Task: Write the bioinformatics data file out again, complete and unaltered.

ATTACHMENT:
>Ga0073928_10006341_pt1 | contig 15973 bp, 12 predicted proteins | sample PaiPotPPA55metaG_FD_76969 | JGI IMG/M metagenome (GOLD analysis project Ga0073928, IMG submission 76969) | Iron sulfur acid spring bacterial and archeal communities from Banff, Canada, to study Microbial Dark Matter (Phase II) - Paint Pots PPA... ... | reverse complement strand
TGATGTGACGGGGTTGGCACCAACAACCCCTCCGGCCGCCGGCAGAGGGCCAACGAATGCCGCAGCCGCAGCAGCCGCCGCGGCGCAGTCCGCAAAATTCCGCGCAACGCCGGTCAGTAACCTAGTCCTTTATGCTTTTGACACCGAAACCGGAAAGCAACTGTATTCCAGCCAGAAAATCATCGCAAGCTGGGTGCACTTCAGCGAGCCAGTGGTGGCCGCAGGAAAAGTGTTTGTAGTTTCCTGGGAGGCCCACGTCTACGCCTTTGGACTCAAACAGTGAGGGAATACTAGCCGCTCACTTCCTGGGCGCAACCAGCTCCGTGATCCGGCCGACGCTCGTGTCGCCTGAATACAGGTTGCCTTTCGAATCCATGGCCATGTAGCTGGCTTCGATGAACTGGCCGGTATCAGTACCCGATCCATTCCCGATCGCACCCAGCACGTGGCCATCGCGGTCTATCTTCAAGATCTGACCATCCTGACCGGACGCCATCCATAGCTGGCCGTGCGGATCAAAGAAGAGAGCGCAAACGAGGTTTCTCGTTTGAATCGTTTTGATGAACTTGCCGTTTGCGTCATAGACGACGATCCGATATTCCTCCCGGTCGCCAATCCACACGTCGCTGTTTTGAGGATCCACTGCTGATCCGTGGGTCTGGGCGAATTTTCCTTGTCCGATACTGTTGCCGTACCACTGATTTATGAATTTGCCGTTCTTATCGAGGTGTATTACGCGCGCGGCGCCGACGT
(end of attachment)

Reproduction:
>Ga0073928_10006341_pt1 | contig 15973 bp, 12 predicted proteins | sample PaiPotPPA55metaG_FD_76969 | JGI IMG/M metagenome (GOLD analysis project Ga0073928, IMG submission 76969) | Iron sulfur acid spring bacterial and archeal communities from Banff, Canada, to study Microbial Dark Matter (Phase II) - Paint Pots PPA... ... | reverse complement strand
TGATGTGACGGGGTTGGCACCAACAACCCCTCCGGCCGCCGGCAGAGGGCCAACGAATGCCGCAGCCGCAGCAGCCGCCGCGGCGCAGTCCGCAAAATTCCGCGCAACGCCGGTCAGTAACCTAGTCCTTTATGCTTTTGACACCGAAACCGGAAAGCAACTGTATTCCAGCCAGAAAATCATCGCAAGCTGGGTGCACTTCAGCGAGCCAGTGGTGGCCGCAGGAAAAGTGTTTGTAGTTTCCTGGGAGGCCCACGTCTACGCCTTTGGACTCAAACAGTGAGGGAATACTAGCCGCTCACTTCCTGGGCGCAACCAGCTCCGTGATCCGGCCGACGCTCGTGTCGCCTGAATACAGGTTGCCTTTCGAATCCATGGCCATGTAGCTGGCTTCGATGAACTGGCCGGTATCAGTACCCGATCCATTCCCGATCGCACCCAGCACGTGGCCATCGCGGTCTATCTTCAAGATCTGACCATCCTGACCGGACGCCATCCATAGCTGGCCGTGCGGATCAAAGAAGAGAGCGCAAACGAGGTTTCTCGTTTGAATCGTTTTGATGAACTTGCCGTTTGCGTCATAGACGACGATCCGATATTCCTCCCGGTCGCCAATCCACACGTCGCTGTTTTGAGGATCCACTGCTGATCCGTGGGTCTGGGCGAATTTTCCTTGTCCGATACTGTTGCCGTACCACTGATTTATGAATTTGCCGTTCTTATCGAGGTGTATTACGCGCGCGGCGCCGACGT